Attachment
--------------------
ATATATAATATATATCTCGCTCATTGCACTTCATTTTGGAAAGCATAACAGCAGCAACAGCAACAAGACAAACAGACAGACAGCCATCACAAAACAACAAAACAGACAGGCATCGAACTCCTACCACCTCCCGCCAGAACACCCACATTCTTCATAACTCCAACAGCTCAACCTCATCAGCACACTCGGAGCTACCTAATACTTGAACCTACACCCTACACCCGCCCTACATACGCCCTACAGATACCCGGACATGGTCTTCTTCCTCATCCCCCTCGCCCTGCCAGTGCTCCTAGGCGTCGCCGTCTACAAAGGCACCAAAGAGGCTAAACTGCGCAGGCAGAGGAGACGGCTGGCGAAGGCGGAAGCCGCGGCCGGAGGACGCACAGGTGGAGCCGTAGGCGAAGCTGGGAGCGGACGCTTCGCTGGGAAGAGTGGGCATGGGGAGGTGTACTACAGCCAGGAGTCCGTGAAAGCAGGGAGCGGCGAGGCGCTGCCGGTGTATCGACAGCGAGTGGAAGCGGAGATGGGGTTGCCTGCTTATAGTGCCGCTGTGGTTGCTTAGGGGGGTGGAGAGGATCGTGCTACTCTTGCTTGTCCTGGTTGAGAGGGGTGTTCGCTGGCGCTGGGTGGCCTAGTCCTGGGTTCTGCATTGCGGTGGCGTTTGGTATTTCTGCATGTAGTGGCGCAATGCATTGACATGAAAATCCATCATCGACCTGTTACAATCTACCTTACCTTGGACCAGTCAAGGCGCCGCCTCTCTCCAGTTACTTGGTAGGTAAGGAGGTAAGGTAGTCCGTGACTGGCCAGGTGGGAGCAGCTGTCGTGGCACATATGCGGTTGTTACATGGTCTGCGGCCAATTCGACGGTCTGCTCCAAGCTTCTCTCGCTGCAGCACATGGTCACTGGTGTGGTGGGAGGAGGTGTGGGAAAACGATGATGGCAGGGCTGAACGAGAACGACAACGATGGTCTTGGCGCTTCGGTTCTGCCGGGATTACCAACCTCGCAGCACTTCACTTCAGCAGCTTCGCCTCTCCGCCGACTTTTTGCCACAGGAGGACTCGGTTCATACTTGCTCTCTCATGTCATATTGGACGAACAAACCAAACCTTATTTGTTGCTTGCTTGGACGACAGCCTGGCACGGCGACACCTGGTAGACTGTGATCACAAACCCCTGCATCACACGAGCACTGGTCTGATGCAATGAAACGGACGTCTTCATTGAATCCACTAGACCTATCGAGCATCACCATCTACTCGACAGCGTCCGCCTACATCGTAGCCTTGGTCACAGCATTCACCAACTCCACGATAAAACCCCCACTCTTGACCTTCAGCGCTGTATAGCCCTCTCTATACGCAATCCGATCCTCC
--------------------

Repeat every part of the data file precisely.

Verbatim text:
ATATATAATATATATCTCGCTCATTGCACTTCATTTTGGAAAGCATAACAGCAGCAACAGCAACAAGACAAACAGACAGACAGCCATCACAAAACAACAAAACAGACAGGCATCGAACTCCTACCACCTCCCGCCAGAACACCCACATTCTTCATAACTCCAACAGCTCAACCTCATCAGCACACTCGGAGCTACCTAATACTTGAACCTACACCCTACACCCGCCCTACATACGCCCTACAGATACCCGGACATGGTCTTCTTCCTCATCCCCCTCGCCCTGCCAGTGCTCCTAGGCGTCGCCGTCTACAAAGGCACCAAAGAGGCTAAACTGCGCAGGCAGAGGAGACGGCTGGCGAAGGCGGAAGCCGCGGCCGGAGGACGCACAGGTGGAGCCGTAGGCGAAGCTGGGAGCGGACGCTTCGCTGGGAAGAGTGGGCATGGGGAGGTGTACTACAGCCAGGAGTCCGTGAAAGCAGGGAGCGGCGAGGCGCTGCCGGTGTATCGACAGCGAGTGGAAGCGGAGATGGGGTTGCCTGCTTATAGTGCCGCTGTGGTTGCTTAGGGGGGTGGAGAGGATCGTGCTACTCTTGCTTGTCCTGGTTGAGAGGGGTGTTCGCTGGCGCTGGGTGGCCTAGTCCTGGGTTCTGCATTGCGGTGGCGTTTGGTATTTCTGCATGTAGTGGCGCAATGCATTGACATGAAAATCCATCATCGACCTGTTACAATCTACCTTACCTTGGACCAGTCAAGGCGCCGCCTCTCTCCAGTTACTTGGTAGGTAAGGAGGTAAGGTAGTCCGTGACTGGCCAGGTGGGAGCAGCTGTCGTGGCACATATGCGGTTGTTACATGGTCTGCGGCCAATTCGACGGTCTGCTCCAAGCTTCTCTCGCTGCAGCACATGGTCACTGGTGTGGTGGGAGGAGGTGTGGGAAAACGATGATGGCAGGGCTGAACGAGAACGACAACGATGGTCTTGGCGCTTCGGTTCTGCCGGGATTACCAACCTCGCAGCACTTCACTTCAGCAGCTTCGCCTCTCCGCCGACTTTTTGCCACAGGAGGACTCGGTTCATACTTGCTCTCTCATGTCATATTGGACGAACAAACCAAACCTTATTTGTTGCTTGCTTGGACGACAGCCTGGCACGGCGACACCTGGTAGACTGTGATCACAAACCCCTGCATCACACGAGCACTGGTCTGATGCAATGAAACGGACGTCTTCATTGAATCCACTAGACCTATCGAGCATCACCATCTACTCGACAGCGTCCGCCTACATCGTAGCCTTGGTCACAGCATTCACCAACTCCACGATAAAACCCCCACTCTTGACCTTCAGCGCTGTATAGCCCTCTCTATACGCAATCCGATCCTCC